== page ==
I was always more of a Munsters kid than an Addams Family kid, but Charles Addams’ creepy 1938 comic creation is the frightful favorite these days (snap, snap): four TV series, a stage musical, a DTV movie, Barry Levinson’s “The Addams Family” (1991) and “Addams Family Values” (1993) — the rare sequel that’s better than its predecessor — and now “The Addams Family 2,” the sequel to the 2019 animated reboot. I missed it back in 2019, but I’m all caught up now.
The 2019 reboot is straight from the Tim Burton playbook, with the Addams clan living on the outskirts of a pastel-hued town full of “normal” people that are heavily into conformity. It’s a few notches above Adam Sandler’s lazy “Hotel Transylvania” franchise, worth seeing just to hear Lurch’s version of REM’s “Everybody Hurts.” In another inspired sequence, Wednesday Addams (Chloë Grace Moretz) turns a biology class frog dissection into a hilarious homage to the Universal Frankenstein movies.
Wednesday’s arch, alien personality is the centerpiece for “The Addams Family 2” (MGM-Bron, 2021, 93 min.). Talk about conformity: she takes it hard when everyone wins first prize in the school science fair, and a strange man and a hulking henchman snoop around, suggesting that Wednesday was switched at birth, and therefore not really an Addams. So the family decides to take a road trip as a distraction, and we get “The Addams Family Visits…” vignettes scattered all across the country: Niagara Falls, Sleepy Hollow, Miami, San Antonio. Meanwhile, thanks to Wednesday’s science project, Uncle Fester (Nick Kroll) is gradually transforming into an octopus, and the question of her lineage forms the chase element of the film.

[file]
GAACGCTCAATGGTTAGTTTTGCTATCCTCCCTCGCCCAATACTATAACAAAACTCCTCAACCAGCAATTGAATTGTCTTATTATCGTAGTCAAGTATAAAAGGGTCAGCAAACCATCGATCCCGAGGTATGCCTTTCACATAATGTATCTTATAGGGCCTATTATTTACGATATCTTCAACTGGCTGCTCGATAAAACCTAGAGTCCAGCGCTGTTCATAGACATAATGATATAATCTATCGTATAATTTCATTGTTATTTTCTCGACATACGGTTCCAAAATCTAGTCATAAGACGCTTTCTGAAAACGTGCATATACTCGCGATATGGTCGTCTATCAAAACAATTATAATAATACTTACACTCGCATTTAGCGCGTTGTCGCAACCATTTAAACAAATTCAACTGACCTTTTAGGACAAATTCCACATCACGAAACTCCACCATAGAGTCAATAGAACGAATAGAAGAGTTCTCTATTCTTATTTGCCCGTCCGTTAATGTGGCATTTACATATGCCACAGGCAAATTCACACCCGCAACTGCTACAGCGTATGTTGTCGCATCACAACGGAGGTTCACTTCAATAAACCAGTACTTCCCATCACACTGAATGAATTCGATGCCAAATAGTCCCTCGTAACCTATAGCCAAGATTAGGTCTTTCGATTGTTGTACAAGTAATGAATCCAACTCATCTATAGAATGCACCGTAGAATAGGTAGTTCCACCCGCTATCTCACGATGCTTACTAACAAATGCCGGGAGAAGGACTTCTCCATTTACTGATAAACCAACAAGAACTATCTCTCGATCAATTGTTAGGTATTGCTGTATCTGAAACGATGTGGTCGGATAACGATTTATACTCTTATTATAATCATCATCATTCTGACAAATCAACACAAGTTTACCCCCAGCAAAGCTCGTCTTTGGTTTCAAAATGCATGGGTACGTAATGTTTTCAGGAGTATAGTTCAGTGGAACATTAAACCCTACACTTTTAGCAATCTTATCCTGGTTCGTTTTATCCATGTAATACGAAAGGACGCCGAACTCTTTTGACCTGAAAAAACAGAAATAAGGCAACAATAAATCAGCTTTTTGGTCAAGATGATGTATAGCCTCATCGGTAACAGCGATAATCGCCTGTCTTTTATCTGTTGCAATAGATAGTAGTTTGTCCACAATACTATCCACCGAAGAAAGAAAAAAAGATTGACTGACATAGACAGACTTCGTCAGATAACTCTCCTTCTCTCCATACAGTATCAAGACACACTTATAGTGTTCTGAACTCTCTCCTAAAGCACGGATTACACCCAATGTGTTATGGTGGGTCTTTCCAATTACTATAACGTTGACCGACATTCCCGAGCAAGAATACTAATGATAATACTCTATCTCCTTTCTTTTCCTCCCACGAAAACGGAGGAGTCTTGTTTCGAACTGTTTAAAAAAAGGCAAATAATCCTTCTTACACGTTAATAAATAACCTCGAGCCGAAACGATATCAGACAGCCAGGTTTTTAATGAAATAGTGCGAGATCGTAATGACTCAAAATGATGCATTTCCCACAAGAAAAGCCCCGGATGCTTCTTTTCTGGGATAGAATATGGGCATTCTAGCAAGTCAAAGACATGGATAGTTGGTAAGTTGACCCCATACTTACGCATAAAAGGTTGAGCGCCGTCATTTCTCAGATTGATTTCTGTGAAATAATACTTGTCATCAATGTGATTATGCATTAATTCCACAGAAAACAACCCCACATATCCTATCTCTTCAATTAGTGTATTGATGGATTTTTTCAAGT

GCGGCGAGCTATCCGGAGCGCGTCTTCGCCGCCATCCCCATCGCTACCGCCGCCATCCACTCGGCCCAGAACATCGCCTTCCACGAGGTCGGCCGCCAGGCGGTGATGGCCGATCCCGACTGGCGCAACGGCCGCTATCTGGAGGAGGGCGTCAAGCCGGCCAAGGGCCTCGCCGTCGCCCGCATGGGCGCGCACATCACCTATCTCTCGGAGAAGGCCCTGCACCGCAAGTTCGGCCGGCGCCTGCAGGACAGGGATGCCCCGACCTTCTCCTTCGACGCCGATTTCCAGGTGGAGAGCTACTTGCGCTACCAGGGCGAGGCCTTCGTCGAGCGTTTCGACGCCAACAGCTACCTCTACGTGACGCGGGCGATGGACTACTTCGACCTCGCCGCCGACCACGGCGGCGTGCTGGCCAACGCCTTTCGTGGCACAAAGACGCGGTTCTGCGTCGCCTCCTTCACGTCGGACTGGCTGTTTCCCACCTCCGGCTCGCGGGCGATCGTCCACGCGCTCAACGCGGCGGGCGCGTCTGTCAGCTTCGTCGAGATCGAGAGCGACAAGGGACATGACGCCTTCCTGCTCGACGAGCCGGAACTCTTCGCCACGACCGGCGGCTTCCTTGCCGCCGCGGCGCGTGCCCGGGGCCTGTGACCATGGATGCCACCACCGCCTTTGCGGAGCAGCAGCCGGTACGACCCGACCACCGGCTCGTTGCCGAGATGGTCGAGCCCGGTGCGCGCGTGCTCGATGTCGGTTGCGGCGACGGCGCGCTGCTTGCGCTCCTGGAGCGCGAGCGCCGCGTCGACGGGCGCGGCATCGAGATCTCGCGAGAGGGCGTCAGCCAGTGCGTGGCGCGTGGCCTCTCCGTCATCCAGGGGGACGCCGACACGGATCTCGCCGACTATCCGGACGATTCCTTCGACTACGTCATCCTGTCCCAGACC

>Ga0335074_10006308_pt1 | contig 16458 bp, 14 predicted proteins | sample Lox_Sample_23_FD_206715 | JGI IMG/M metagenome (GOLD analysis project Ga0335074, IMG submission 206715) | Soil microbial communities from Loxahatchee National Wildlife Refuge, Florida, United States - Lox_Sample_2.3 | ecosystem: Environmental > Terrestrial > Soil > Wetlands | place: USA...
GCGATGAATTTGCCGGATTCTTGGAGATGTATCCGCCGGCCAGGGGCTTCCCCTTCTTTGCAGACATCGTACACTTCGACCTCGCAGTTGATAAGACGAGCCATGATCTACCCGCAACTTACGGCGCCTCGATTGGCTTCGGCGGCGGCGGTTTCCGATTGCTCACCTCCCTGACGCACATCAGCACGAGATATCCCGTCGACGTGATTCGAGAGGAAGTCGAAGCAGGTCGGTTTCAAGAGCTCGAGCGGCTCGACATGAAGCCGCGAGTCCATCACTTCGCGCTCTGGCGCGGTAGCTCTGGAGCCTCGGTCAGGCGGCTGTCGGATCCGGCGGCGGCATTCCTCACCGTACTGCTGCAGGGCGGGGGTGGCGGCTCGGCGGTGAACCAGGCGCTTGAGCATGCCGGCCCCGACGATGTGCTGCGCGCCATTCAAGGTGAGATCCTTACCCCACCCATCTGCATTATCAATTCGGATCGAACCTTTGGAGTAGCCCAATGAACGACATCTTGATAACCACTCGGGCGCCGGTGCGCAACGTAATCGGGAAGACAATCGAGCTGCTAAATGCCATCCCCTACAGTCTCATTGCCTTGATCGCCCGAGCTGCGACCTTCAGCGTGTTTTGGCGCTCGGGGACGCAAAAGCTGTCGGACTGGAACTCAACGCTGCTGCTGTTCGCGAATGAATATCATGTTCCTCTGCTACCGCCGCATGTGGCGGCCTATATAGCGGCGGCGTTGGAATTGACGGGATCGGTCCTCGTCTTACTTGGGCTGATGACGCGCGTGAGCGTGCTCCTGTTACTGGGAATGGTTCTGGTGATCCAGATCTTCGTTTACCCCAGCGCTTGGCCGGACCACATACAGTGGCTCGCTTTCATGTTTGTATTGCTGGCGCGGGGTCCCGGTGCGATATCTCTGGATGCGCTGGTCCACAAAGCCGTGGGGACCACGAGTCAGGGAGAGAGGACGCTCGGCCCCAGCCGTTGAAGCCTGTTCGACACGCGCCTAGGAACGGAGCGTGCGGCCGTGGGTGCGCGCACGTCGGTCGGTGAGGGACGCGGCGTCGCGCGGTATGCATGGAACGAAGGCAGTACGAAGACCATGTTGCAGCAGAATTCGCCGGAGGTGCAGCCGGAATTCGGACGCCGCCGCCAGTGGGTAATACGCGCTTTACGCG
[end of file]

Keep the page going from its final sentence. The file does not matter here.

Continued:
There’s a funny running gag reminiscent of “Time Bandits” (1982), where a man trying to propose to his girlfriend at various famous American landmarks is repeatedly foiled by Addams insanity. And wouldn’t you know, Lurch (Conrad Vernon) gets another musical number in a scene set in a biker bar, perhaps a nod to the “Tequila” scene in “Pee Wee’s Big Adventure” (1985).
In the comic book genre, the “Venom” movies are in the Jekyll and Hyde subgenre, or if you prefer, “The Odd Couple.” In any other movie, Tom Hardy’s Eddie Brock would be the Oscar, but now that he’s absorbed an Id monster like the alien symbiote Venom, Brock is clearly the Felix in this bonkers, adrenalized series. (Hardy also voices Venom, who sounds like a psychotic Cookie Monster.) Venom just wants to devour the world, and Brock just wants peace and quiet.
In “Venom: Let There Be Carnage” (Sony-Columbia, 2021, 87 min.), Brock tries to re-start his journalism career by interviewing the demented serial killer Cletus Kasady (Woody Harrelson, picking up where “Natural Born Killers” left off). When the two men scuffle, Venom appears and wounds Kasady, leaving a splash of blood on Kasady’s face. He slurps it up, and transforms into Carnage.
Andy Serkis, Gollum himself, directs this crazed pulp with his pedal to the metal, cramming a lot of backstory into its 97 minutes, including parallel love stories: Brock (and Venom) are still in love with his ex-fiancée Anne Weying (Michelle Williams), who has a new man in her life, and Kasady has his own starcrossed romance with Naomi Harris, playing the mutant Shriek, AKA Frances Barrison. There’s a lot of comedy here, but Serkis is in such a rush that he sometimes undercuts any comedic timing by speeding to the next scene or shot.
Still, I prefer this version of Brock and Venom to the one put forth in Sam Raimi’s overstuffed
“Spider-Man 3” (2007), and for the first time in the “Venom” series, we get a Spidey credit cookie. If Tom Holland shows up for part three, I’m there.
Recommended: Sam Raimi’s “Evil Dead” 10/7/21 @ 7:30pm @ Regal Cinemas
“Attack of the Hollywood Cliches” on Netflix
RIP Tommy Kirk (“Old Yeller,” “The Shaggy Dog,” “The Absent-Minded Professor,” “Son of Flubber,” “Swiss Family Robinson,” “The Misadventures of Merlin Jones”)
“The Addams Family 2” and “Venom: Let There Be Carnage” are playing at the Regal Cinemas at the Shops at Ithaca Mall.